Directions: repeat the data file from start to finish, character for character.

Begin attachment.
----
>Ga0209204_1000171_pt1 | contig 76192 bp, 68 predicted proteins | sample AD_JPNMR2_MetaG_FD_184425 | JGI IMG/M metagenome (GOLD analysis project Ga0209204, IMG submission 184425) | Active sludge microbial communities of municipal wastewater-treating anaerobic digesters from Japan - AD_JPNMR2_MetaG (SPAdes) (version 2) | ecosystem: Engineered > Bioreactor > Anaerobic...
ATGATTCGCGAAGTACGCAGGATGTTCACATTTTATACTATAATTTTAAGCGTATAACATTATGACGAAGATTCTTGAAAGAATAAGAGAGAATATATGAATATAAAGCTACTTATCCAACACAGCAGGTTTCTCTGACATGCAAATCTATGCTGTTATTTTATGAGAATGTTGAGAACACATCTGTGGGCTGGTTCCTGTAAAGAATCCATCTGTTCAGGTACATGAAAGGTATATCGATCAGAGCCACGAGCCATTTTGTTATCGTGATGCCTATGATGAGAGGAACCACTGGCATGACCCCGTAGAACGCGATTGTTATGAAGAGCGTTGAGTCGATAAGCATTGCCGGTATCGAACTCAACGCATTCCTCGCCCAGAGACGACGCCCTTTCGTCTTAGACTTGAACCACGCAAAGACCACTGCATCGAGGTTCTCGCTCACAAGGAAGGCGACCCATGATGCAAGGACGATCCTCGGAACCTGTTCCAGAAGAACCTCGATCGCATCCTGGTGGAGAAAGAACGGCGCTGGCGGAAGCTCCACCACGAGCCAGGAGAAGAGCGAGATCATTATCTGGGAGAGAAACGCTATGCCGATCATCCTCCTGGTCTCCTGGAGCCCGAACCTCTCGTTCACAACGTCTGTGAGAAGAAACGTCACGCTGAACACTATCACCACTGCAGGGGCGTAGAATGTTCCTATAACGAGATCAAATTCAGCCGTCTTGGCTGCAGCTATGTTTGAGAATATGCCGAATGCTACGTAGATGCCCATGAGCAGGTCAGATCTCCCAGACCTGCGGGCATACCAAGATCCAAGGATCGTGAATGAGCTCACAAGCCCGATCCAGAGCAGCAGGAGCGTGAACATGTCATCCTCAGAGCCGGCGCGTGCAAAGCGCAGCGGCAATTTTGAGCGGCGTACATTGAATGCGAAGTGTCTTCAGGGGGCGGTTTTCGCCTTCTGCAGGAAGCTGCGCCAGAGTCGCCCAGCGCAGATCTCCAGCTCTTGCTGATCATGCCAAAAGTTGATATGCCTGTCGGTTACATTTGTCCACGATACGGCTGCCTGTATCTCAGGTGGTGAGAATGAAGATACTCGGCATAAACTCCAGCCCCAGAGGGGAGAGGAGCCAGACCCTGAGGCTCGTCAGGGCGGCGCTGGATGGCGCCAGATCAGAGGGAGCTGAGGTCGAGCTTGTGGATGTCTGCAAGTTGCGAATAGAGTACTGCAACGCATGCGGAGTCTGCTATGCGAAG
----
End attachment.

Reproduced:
>Ga0209204_1000171_pt1 | contig 76192 bp, 68 predicted proteins | sample AD_JPNMR2_MetaG_FD_184425 | JGI IMG/M metagenome (GOLD analysis project Ga0209204, IMG submission 184425) | Active sludge microbial communities of municipal wastewater-treating anaerobic digesters from Japan - AD_JPNMR2_MetaG (SPAdes) (version 2) | ecosystem: Engineered > Bioreactor > Anaerobic...
ATGATTCGCGAAGTACGCAGGATGTTCACATTTTATACTATAATTTTAAGCGTATAACATTATGACGAAGATTCTTGAAAGAATAAGAGAGAATATATGAATATAAAGCTACTTATCCAACACAGCAGGTTTCTCTGACATGCAAATCTATGCTGTTATTTTATGAGAATGTTGAGAACACATCTGTGGGCTGGTTCCTGTAAAGAATCCATCTGTTCAGGTACATGAAAGGTATATCGATCAGAGCCACGAGCCATTTTGTTATCGTGATGCCTATGATGAGAGGAACCACTGGCATGACCCCGTAGAACGCGATTGTTATGAAGAGCGTTGAGTCGATAAGCATTGCCGGTATCGAACTCAACGCATTCCTCGCCCAGAGACGACGCCCTTTCGTCTTAGACTTGAACCACGCAAAGACCACTGCATCGAGGTTCTCGCTCACAAGGAAGGCGACCCATGATGCAAGGACGATCCTCGGAACCTGTTCCAGAAGAACCTCGATCGCATCCTGGTGGAGAAAGAACGGCGCTGGCGGAAGCTCCACCACGAGCCAGGAGAAGAGCGAGATCATTATCTGGGAGAGAAACGCTATGCCGATCATCCTCCTGGTCTCCTGGAGCCCGAACCTCTCGTTCACAACGTCTGTGAGAAGAAACGTCACGCTGAACACTATCACCACTGCAGGGGCGTAGAATGTTCCTATAACGAGATCAAATTCAGCCGTCTTGGCTGCAGCTATGTTTGAGAATATGCCGAATGCTACGTAGATGCCCATGAGCAGGTCAGATCTCCCAGACCTGCGGGCATACCAAGATCCAAGGATCGTGAATGAGCTCACAAGCCCGATCCAGAGCAGCAGGAGCGTGAACATGTCATCCTCAGAGCCGGCGCGTGCAAAGCGCAGCGGCAATTTTGAGCGGCGTACATTGAATGCGAAGTGTCTTCAGGGGGCGGTTTTCGCCTTCTGCAGGAAGCTGCGCCAGAGTCGCCCAGCGCAGATCTCCAGCTCTTGCTGATCATGCCAAAAGTTGATATGCCTGTCGGTTACATTTGTCCACGATACGGCTGCCTGTATCTCAGGTGGTGAGAATGAAGATACTCGGCATAAACTCCAGCCCCAGAGGGGAGAGGAGCCAGACCCTGAGGCTCGTCAGGGCGGCGCTGGATGGCGCCAGATCAGAGGGAGCTGAGGTCGAGCTTGTGGATGTCTGCAAGTTGCGAATAGAGTACTGCAACGCATGCGGAGTCTGCTATGCGAAG